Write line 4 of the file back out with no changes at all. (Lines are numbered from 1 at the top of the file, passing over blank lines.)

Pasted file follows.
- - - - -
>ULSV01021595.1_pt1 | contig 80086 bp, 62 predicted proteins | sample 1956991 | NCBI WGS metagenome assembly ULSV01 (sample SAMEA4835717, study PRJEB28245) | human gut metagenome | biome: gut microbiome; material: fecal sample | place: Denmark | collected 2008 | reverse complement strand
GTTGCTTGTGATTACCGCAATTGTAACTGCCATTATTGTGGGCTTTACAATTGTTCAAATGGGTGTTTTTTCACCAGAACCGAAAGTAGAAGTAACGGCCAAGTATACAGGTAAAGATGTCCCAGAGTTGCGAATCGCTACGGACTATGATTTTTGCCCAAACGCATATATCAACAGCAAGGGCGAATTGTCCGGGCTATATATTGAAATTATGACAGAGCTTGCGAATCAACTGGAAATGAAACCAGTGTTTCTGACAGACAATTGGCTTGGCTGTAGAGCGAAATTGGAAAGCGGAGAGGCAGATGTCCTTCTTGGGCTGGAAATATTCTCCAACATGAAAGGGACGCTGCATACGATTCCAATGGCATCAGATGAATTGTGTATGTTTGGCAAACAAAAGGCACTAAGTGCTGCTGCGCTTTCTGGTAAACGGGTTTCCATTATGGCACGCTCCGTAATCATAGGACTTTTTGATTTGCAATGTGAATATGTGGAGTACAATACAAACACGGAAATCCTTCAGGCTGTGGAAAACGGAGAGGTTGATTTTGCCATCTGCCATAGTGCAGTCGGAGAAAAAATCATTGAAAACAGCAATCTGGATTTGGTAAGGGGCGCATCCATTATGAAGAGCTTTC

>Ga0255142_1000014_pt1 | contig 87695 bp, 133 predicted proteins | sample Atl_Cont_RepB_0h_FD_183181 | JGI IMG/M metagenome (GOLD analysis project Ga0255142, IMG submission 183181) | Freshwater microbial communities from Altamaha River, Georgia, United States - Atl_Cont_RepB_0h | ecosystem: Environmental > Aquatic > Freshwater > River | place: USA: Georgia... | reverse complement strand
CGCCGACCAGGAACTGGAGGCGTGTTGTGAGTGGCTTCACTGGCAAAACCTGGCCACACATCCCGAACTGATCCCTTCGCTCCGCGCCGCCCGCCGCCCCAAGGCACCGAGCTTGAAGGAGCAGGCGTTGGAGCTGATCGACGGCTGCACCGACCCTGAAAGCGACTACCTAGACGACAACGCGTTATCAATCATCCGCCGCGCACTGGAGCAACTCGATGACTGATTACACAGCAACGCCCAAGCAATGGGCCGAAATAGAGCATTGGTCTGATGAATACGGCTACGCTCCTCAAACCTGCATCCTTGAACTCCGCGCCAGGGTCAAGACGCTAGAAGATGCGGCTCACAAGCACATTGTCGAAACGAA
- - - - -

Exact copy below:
CGCCGACCAGGAACTGGAGGCGTGTTGTGAGTGGCTTCACTGGCAAAACCTGGCCACACATCCCGAACTGATCCCTTCGCTCCGCGCCGCCCGCCGCCCCAAGGCACCGAGCTTGAAGGAGCAGGCGTTGGAGCTGATCGACGGCTGCACCGACCCTGAAAGCGACTACCTAGACGACAACGCGTTATCAATCATCCGCCGCGCACTGGAGCAACTCGATGACTGATTACACAGCAACGCCCAAGCAATGGGCCGAAATAGAGCATTGGTCTGATGAATACGGCTACGCTCCTCAAACCTGCATCCTTGAACTCCGCGCCAGGGTCAAGACGCTAGAAGATGCGGCTCACAAGCACATTGTCGAAACGAA